Friday, April 29, 2016

Brains Beats Brawn - Guest Post

Brains Beats Brawn
By Nancy Cole Silverman

When I first started thinking about writing the Carol Childs Mysteries, I knew I wanted to create a different type of female protagonists, one that was more brain than brawn and who believed a microphone was more powerful than a forty-five. It’s a great tagline and one that I arrived at after spending nearly twenty years in news and talk radio.

I’m not Carol Childs, she’s far gutsier and more glib than I could have ever been, but creating her character allowed me to share with my readers some of the antics that went on inside a newsroom when a breaking news story was all the public could talk about.

I grew up enjoying radio. When I was a small child my father and I made a crystal diode radio set. That’s the kind of thing that looks like a toilet paper tube with copper wiring coiled around it. At night, I’d crawl into bed and put my earpieces on and listen to all old radio plays on the air. Things like Gun Smoke, Roy Rogers, and Hopalong Cassidy were my favorite.

I started working in radio when I was still in college and despite the years and the diversity of the markets and formats, there is one thing I know is standard about radio people. No matter where you are, or what they’re broadcasting, they never look like they sound.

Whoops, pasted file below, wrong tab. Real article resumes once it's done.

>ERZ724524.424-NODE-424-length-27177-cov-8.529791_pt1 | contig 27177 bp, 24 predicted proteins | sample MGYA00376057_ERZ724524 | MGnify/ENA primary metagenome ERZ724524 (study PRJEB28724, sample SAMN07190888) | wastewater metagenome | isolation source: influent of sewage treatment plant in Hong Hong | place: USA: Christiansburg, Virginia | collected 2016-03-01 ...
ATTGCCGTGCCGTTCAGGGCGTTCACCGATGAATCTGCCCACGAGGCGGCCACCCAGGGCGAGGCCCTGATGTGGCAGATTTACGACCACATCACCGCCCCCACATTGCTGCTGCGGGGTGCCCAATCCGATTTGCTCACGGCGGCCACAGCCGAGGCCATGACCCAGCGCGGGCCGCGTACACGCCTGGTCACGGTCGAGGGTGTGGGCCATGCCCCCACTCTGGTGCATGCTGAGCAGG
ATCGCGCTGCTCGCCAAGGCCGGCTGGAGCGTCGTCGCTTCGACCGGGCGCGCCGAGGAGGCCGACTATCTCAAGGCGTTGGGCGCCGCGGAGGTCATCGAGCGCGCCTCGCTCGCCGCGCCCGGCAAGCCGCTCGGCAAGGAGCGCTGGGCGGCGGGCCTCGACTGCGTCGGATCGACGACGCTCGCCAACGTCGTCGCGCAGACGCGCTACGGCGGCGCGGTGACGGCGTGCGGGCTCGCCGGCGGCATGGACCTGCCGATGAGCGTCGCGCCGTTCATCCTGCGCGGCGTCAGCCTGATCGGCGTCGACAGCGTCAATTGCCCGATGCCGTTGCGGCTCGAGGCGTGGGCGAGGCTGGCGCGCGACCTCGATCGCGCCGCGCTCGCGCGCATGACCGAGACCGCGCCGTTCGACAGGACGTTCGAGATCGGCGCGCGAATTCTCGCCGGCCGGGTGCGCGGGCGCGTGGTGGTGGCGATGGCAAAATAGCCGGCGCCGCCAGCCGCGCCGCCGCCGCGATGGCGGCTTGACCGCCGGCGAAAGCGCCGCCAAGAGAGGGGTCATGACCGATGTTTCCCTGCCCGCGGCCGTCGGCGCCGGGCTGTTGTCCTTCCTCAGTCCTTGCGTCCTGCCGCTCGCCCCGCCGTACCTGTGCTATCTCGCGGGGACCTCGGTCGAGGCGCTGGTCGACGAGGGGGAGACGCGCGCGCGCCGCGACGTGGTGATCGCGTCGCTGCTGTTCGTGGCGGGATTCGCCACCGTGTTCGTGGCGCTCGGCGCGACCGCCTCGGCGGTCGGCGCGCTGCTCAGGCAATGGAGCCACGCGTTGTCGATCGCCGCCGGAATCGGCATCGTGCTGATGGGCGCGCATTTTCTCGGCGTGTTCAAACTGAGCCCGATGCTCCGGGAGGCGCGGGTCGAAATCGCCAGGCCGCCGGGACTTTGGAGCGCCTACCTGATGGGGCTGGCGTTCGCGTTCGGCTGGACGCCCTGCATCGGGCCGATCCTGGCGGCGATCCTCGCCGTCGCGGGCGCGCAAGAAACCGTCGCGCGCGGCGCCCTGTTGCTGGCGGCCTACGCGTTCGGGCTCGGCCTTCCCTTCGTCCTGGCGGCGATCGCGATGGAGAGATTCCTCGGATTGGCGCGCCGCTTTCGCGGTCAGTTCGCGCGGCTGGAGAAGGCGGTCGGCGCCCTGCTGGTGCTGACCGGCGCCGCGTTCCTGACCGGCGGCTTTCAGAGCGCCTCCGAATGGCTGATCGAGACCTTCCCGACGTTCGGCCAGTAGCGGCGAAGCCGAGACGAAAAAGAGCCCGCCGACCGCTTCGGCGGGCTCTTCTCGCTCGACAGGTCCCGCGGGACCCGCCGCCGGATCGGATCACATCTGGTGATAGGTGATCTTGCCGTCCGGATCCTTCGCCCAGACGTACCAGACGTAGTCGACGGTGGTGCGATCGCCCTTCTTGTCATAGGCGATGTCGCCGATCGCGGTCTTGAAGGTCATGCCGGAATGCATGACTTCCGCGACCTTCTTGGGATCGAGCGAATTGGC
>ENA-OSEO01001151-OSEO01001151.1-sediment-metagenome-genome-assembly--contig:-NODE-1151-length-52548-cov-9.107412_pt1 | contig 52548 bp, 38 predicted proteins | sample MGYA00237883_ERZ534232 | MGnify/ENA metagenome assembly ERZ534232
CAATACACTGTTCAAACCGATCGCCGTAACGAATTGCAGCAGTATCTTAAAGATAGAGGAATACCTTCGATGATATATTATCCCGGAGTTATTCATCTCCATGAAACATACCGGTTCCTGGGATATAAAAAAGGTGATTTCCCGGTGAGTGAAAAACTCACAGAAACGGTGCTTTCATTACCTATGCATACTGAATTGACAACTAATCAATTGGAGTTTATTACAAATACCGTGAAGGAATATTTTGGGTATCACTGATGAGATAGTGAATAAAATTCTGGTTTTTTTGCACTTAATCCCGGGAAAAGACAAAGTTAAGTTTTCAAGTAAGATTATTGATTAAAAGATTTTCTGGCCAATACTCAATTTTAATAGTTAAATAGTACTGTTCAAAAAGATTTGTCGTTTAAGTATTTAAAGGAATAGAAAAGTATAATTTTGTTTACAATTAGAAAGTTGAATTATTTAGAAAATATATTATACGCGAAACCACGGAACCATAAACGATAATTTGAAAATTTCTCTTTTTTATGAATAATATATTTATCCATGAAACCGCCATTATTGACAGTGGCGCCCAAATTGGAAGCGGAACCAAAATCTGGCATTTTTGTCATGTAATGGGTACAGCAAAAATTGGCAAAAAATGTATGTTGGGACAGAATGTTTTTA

Which I love.

And I’ve used that fact to my advantage in writing The Carol Childs Mysteries. The anonymity of a radio personality allows for two things. Loyal fans who listen to a radio show host consider that person to be their friend. And when news breaks, it’s never unusual for a listener to call in and share with their friend inside information. Things they might not tell the police. And with that information, the radio host is suddenly armed with data no other reporter or investigator may have. Plus, like the listener, few people, if any at all, know what the personality looks like. It’s a win-win for the reporter.

In book one, Shadow of Doubt, a top Hollywood agent is murdered after leaving an awards show and it’s later discovered the woman left her estate to her twin nieces. The story played out on the airwaves of nearly every Los Angeles radio station. But when I heard, the will left one-million dollars to one niece and only one-dollar to the other, I couldn’t pass on using the story. Of course, the story in no way resembles what really happened. And to add to the suspense, I made one of those nieces Carol’s next door neighbor, and not only that but Carol’s primary source for Hollywood insider information. Trouble is, when Sam becomes a suspect in the murder of her aunt, Carol is forced to choose to include her friend’s name in a news report that will certainly place her friend front and center in the court of public opinion or abandon the story. Could you do that? Choose your job over friendship? It’s a subplot, the type of thing I enjoy introducing in each of the Carol Childs Mysteries.

Book Two, Beyond A Doubt, deals with sex trafficking and the kidnapping of both white and black girls. Carol’s radio station, KCHC is a chick-lite format and would rather not include detailed coverage of such a crime. But when Carol uncovers a connection with highly empowered city official she chooses to risk her job to continue the investigation.